By | July 22nd, 2015|Advanced Economies, Economic Crisis, Economic outlook, Economic research, Emerging Markets, Finance, Financial Crisis, Fiscal policy, Globalization, growth, IMF, International Monetary Fund, Investment|

By Andre Meier and Fabiano Rodrigues Bastos

(Versions in Español and Português)

Latin America’s recent economic fortunes highlight the region’s closer economic ties with Asia. China, in particular, has grown into a crucial source of demand for Latin American commodities over the past two decades, providing significant gains to the region. The flip side is that the ongoing structural slowdown of Chinese investment is weighing considerably on the prices of those commodities, and the countries that export them.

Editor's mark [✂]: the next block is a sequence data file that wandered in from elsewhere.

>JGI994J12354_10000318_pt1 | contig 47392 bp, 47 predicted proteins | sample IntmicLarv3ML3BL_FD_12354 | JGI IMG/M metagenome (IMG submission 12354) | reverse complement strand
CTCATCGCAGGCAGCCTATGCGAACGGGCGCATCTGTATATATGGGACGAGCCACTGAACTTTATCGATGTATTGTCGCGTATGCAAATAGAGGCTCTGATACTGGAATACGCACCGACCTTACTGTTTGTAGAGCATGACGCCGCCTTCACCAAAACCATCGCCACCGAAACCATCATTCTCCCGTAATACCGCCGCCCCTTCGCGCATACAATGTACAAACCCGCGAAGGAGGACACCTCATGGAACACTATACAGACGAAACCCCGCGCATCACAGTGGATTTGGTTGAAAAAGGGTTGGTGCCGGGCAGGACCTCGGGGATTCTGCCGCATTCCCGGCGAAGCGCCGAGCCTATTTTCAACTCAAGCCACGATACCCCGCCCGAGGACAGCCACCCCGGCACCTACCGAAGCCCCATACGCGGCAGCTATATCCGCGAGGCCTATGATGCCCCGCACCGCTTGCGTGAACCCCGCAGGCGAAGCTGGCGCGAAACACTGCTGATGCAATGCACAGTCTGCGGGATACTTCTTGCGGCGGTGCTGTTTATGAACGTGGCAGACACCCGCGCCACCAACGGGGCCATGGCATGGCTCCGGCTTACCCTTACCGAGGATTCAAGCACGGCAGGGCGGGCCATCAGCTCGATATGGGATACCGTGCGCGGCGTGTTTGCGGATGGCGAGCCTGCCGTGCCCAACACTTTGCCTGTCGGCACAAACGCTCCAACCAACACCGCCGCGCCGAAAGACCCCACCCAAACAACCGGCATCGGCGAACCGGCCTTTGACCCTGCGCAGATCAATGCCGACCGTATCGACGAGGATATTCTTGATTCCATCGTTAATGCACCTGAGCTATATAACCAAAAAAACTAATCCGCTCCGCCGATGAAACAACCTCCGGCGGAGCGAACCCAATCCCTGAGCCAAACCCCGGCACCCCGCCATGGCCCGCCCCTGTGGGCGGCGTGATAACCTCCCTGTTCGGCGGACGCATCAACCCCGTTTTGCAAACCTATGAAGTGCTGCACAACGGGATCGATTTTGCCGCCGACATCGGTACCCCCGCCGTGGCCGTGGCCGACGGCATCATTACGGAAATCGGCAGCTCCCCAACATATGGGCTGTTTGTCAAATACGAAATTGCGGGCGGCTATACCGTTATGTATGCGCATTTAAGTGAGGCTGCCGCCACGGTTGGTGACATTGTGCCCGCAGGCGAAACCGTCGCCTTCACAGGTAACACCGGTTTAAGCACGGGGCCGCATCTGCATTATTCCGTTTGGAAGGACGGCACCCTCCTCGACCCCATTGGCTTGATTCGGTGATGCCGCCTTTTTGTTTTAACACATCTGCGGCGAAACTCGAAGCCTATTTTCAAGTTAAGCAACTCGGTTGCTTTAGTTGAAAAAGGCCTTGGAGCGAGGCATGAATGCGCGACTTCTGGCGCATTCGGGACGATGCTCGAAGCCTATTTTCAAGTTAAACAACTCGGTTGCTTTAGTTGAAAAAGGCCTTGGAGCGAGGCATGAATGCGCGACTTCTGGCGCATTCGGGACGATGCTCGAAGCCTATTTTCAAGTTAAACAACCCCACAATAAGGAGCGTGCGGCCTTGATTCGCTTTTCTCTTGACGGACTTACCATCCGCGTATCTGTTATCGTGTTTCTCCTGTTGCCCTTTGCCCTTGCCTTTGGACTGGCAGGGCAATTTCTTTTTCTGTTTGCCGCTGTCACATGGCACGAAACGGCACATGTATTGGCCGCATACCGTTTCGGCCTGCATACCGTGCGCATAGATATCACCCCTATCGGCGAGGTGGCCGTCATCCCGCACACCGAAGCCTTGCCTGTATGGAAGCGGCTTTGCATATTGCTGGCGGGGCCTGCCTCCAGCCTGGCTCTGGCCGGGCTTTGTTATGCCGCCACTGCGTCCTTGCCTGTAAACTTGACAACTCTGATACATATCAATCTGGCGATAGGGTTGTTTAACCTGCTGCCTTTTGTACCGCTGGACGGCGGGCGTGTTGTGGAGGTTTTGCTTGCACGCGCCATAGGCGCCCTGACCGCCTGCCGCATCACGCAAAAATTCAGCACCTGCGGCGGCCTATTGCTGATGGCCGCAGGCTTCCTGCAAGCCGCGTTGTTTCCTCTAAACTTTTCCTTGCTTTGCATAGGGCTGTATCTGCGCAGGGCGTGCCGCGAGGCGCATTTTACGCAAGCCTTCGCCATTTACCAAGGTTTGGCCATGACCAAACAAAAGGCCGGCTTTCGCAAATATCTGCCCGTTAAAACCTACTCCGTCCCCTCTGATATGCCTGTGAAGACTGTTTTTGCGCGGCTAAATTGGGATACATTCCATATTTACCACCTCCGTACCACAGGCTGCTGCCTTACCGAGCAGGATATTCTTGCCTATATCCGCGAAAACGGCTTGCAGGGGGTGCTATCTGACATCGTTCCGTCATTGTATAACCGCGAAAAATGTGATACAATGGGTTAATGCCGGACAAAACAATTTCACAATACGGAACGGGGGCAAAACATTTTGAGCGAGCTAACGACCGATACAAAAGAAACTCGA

But Asia can be much more than just a source of episodic windfall gains (and losses) for Latin America. Like a windmill, Asia could help to power a stronger Latin American economy—by providing an example of successful regional trade integration and through greater direct links across the Pacific that benefit both sides. However, securing these benefits will require clear and realistic objectives, a long-term strategy, and attention to the political and social implications of greater economic integration. 

Continue reading “From Windfall to Windmill: Harnessing Asia’s Dynamism for Latin America” »

Financial Stability Committees: Learning from the Experts